Support for moral injury in children; multiple injuries

The latest research suggests that “meaning making” (a sense of purpose) can be used to improve children’s understanding, sense of purpose and narrative behind their experiences of parental PTSD. It needs to be part of interventions for children of service families to address moral trauma and support their wellbeing (May, Van Hooff, Doherty, & Carter, 2023). 

Parents can be supported to understand this and start identifying their own beliefs about the world, how they communicate those beliefs to their children, and how those beliefs influence their child’s interactions with the world, socially and beyond (May, 2024). Protective factors of identity, moral positioning, purpose or “meaning making”, and “authentic pride” can help children to make sense of their experiences of a family impacted by service-related PTSD (May et al, 2023, Rogers-Baber, 2017).


Helping children to see a rationale in the social purpose, honour and sacrifices of their parent’s service has been shown to mitigate some of the negative impacts of parental PTSD for children. This includes experiences of stigma in “being different” from other families, enabling children to identify their family’s challenges with a sense of authentic pride (May et al., 2023).

New research findings of a PhD researcher (May 2024) show that parents and children can be supported to think about reframing their narratives of stigma and trauma to growth and resilience. This can be combined with concepts of post-traumatic growth theory with attachment theory to work towards healthier attachment patterns between children and parents in service families (May 2024). A therapist or program may assist children and parents in processing the trauma and reframing their connection with it. Consequently, this can improve their connection with the world and their place in it. This meaning-making and reframing aims to shift negative feelings and recognise strengths and personal growth through the moral injuries experienced to feel more enlightened and empowered. It can be complex and encompass grief and forgiveness or at least understanding of self or others, to make peace with the experiences and move beyond them, to grow, restore and often redefine values and a sense of hope (May, 2024).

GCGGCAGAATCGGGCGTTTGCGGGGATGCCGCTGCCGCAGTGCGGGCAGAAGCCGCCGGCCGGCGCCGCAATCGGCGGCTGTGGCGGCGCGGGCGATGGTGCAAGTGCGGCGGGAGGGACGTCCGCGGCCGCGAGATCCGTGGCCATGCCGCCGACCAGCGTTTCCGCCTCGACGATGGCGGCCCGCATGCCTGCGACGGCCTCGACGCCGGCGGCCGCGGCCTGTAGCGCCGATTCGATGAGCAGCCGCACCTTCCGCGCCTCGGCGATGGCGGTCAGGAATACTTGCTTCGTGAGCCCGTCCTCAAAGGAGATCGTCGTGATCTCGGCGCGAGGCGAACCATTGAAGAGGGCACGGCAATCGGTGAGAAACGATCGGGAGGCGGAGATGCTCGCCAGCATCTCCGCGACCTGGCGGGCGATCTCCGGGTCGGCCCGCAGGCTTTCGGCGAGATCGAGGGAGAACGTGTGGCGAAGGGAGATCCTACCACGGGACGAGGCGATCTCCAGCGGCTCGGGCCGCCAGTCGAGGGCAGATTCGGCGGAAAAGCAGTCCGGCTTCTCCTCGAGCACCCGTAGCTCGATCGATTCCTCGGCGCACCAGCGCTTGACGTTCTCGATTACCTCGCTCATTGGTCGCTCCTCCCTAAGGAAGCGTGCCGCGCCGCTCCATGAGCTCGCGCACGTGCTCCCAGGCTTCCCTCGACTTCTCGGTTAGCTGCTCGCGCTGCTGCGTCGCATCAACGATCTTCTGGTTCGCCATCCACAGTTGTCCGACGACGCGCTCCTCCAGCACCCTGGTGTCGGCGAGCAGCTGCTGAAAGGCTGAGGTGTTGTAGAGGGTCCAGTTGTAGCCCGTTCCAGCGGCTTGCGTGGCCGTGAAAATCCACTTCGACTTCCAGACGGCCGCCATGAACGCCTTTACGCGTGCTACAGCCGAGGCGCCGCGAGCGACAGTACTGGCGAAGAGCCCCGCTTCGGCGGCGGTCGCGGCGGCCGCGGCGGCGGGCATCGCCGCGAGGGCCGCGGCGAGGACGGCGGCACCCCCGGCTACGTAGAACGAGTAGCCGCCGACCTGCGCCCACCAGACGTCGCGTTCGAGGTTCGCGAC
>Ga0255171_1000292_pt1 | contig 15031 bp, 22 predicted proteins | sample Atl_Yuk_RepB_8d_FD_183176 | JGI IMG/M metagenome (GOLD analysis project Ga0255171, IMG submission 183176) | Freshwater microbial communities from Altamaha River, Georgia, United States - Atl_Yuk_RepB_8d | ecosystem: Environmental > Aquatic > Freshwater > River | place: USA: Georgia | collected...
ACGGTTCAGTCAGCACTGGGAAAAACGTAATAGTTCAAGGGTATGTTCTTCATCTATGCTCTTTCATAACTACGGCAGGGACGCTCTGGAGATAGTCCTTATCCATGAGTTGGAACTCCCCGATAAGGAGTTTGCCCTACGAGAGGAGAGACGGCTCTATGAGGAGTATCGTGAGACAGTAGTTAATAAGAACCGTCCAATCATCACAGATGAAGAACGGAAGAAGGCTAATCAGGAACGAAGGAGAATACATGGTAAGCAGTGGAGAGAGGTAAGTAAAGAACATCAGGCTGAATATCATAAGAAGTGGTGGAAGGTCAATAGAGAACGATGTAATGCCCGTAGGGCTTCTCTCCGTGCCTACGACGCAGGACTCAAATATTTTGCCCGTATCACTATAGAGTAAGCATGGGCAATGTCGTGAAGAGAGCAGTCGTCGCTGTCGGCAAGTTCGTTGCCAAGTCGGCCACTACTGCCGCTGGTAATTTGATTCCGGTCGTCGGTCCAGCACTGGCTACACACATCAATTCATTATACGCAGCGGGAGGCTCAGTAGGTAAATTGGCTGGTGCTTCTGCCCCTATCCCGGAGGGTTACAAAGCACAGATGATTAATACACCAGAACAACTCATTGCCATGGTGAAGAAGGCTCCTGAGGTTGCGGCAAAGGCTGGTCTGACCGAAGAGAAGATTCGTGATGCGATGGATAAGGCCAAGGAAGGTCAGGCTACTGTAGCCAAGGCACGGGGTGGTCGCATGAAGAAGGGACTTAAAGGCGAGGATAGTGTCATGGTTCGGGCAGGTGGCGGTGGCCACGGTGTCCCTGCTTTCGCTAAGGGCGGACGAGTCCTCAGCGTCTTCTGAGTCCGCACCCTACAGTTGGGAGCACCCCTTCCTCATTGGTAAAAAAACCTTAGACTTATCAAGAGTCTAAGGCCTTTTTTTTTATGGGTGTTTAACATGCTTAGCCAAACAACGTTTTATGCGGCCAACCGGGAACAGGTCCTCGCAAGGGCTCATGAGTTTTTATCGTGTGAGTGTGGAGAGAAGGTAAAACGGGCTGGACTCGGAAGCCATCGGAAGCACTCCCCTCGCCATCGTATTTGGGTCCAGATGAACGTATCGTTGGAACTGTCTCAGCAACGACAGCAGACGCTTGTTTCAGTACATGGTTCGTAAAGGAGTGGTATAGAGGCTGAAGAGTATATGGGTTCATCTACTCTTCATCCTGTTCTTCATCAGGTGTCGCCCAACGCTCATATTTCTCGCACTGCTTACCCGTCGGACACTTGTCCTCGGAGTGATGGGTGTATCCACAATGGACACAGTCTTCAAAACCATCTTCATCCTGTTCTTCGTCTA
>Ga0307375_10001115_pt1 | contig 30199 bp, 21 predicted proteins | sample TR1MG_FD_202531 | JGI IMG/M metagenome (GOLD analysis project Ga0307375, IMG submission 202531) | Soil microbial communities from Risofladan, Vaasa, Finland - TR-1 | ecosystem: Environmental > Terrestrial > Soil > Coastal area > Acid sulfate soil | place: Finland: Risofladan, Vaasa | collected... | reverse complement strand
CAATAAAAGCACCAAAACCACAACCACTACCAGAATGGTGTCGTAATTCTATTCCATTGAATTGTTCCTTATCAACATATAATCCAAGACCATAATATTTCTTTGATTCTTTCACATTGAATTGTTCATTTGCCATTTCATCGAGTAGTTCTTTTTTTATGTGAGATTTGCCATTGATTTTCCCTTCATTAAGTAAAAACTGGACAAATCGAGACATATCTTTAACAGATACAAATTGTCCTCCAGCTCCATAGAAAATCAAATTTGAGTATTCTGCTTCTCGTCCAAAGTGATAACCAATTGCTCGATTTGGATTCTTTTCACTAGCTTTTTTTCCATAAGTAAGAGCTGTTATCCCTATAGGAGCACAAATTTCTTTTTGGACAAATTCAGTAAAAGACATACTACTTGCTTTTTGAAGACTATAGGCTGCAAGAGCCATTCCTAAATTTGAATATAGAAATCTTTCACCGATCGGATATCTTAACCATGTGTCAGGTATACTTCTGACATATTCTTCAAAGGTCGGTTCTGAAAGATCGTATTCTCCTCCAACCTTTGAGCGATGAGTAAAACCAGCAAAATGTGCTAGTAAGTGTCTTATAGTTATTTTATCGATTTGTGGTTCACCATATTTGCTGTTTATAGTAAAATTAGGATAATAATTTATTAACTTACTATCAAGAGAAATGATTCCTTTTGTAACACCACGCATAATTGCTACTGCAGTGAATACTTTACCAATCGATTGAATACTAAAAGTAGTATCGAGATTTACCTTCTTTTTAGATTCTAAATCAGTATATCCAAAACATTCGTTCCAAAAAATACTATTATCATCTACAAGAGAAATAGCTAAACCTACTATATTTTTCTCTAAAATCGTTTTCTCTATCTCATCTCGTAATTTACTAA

Multiple moral injuries

Some members of our community carry multiple moral injuries. For example, a survivor of child sexual abuse might have a moral injury from the abuse, then another when their disclosure was ignored or disbelieved by a family member, then another due to the outcome of the subsequent court case due to an inadequate or unfair legal system.

Last modified: Monday, 12 February 2024, 12:40 PM